In the seven years that I’ve written this blog, I’ve noticed trends in the questions I receive. People tend to have certain preconceptions about calligraphy that may not be true! I don’t want those preconceptions to keep you from giving calligraphy a fair shot if you’re interested in it. This blog post is the result! In it, we’ll examine eight modern calligraphy myths that aren’t true. Let’s start with the biggie:
1. If you have bad handwriting, you cannot create calligraphy.
The important thing to remember about calligraphy is this: at its core, it’s art. It’s not writing. Personally, my handwriting is not what one would call “graceful”, “neat”, or “enviable”. In fact, I am sure that when my snail mail correspondents receive my letters, they have to mentally prepare themselves for what is sure to be a few difficult minutes of deciphering!
No matter what your everyday handwriting looks like, know that it will have zero bearing on what your calligraphy looks like. They are two totally different things. Calligraphy is an activity that requires intention, artistry, and concentration. Jotting down notes, on the other hand, tends to be an automatic, no-thought-required type of thing!
2. Calligraphy is an expensive activity/hobby.
You know that part in the song Forget You by Cee Lo Green where he sings, “I’m sorry / I can’t afford a Ferrari / But that don’t mean I can’t get you there!”? Same principle with calligraphy: you can spend as much money on calligraphy supplies as you want, but you really only need a few basic tools to get you there. All of them are listed in The Utimate DIY Modern Calligraphy Starter’s Kit. All in all, a fantastic DIY starter kit will cost you $25 or so.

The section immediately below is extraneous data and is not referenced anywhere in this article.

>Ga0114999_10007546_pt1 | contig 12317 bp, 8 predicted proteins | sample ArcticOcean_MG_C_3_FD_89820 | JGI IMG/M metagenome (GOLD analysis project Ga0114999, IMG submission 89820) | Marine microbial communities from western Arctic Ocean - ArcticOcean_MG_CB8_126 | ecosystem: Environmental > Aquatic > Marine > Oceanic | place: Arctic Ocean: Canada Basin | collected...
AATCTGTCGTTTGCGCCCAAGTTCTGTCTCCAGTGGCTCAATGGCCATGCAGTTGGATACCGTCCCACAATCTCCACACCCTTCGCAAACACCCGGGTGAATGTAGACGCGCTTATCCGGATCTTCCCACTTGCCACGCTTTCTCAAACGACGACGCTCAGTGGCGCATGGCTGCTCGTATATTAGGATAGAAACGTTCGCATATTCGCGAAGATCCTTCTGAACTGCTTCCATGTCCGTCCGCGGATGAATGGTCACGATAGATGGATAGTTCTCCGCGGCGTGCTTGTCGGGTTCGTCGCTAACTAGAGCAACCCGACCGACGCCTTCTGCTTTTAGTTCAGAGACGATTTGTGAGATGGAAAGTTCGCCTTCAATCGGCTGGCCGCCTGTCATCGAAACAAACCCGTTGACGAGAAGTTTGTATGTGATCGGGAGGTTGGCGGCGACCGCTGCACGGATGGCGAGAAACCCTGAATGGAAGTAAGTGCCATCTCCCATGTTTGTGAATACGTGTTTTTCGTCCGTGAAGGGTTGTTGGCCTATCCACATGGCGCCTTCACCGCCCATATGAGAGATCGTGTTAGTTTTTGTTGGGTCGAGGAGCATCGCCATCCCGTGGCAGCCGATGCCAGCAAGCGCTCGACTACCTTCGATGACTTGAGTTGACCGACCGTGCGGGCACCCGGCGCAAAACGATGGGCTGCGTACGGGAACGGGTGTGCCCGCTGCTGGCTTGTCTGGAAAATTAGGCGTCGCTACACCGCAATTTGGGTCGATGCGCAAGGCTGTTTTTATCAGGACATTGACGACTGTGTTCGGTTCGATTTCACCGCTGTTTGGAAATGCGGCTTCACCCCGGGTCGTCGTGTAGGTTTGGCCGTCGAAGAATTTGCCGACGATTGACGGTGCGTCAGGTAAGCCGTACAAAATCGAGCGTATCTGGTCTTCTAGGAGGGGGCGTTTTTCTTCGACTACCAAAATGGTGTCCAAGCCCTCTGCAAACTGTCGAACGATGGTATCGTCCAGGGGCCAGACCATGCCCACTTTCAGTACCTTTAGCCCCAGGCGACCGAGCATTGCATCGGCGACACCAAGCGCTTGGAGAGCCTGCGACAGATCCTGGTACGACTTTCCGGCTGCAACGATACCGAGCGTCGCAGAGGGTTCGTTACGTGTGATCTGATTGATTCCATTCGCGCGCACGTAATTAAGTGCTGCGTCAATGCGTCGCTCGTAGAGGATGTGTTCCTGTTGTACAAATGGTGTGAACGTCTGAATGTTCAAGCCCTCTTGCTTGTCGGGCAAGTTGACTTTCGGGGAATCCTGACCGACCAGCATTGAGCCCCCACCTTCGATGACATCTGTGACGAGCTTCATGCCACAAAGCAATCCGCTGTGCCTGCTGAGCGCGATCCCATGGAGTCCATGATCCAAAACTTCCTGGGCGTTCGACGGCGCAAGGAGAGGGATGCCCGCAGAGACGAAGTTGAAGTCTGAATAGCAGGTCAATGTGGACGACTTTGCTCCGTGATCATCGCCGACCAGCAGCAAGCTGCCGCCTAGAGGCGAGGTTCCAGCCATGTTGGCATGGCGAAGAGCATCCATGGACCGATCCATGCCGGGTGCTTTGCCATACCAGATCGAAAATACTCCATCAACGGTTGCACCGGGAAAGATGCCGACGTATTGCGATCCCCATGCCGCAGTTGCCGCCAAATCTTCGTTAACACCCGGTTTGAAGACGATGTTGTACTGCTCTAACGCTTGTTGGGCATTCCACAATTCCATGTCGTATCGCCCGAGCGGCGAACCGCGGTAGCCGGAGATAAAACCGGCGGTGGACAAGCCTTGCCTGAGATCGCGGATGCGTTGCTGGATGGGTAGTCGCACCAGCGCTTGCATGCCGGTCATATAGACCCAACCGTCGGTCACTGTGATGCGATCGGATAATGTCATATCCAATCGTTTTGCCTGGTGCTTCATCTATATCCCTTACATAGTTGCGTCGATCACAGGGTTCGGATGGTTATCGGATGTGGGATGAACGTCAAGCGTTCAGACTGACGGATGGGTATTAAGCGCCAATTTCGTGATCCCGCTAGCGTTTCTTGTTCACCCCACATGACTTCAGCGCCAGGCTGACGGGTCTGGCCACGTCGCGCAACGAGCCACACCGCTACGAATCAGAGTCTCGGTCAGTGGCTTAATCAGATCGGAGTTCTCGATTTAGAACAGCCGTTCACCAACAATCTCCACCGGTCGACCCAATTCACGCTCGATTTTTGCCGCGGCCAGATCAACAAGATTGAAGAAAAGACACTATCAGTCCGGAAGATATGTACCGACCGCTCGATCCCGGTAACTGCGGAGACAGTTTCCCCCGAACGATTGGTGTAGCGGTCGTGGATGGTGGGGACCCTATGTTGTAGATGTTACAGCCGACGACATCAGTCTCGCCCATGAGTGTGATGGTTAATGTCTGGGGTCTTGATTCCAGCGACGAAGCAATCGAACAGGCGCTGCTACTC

I’ll admit it: I have about a gazillion calligraphy supplies and I spend freely on my interest in the art. However, out of all the supplies I have purchased, I use the same tools 99% of the time. If all my other supplies disappeared, I’d be happy as long as I still had these!:
- Brause EF 66 nib, Nikko G nib
- Plastic straight pen
- Rodger’s Pen Box oblique pen fitted for Brause EF 66 nib
- Sumi ink
3. Lefties cannot create calligraphy.
Here’s the thing, lefties: we people who write with our right hands, we don’t understand how you write. It’s easier for us right-handed people to say, “Well, since you can’t do it like me, you’re out of luck,” rather than say, “I don’t understand the technicals of how you can do this — but you can.” I know it’s a right-handed person’s world; my father is left-handed, and the poor guy was tormented up through fourth grade by teachers that tried — quite forcefully — to get him to write with his right (“correct”) hand.
If you’re a lefty who is able to write with your hand under the calligraphy, your orientation can be more of an advantage than a drawback. Right-handed people actually use oblique pens to try and emulate the natural angle that you’re able to approach the paper from! If you’re a lefty who has developed a funky way to write, there’s still hope! You can write with left-handed oblique pens or flourishing pens. Some lefties even write with right-handed oblique pens! The main rule for anyone learning calligraphy — right- or left-handed — is do what works for you.
If you’re left-handed, here are two articles that may interest you:
4. You have to have a dip pen to create calligraphy.
Dip pens can be intimidating, and there are different reasons for not wanting to use one. Maybe you’re just not ready. Maybe you’ve got a child in the prime of his or her “terrible twos” and you know that little jar of (very permanent) ink is going to end up all over the carpet. Or, maybe you’re just not sure about investing in a dip pen starter kit yet!
Know that you have many, many options for writing non-dip pen calligraphy. They include:
- Faux calligraphy – You can make this with any writing utensil, including regular pens, pencils, or chalk!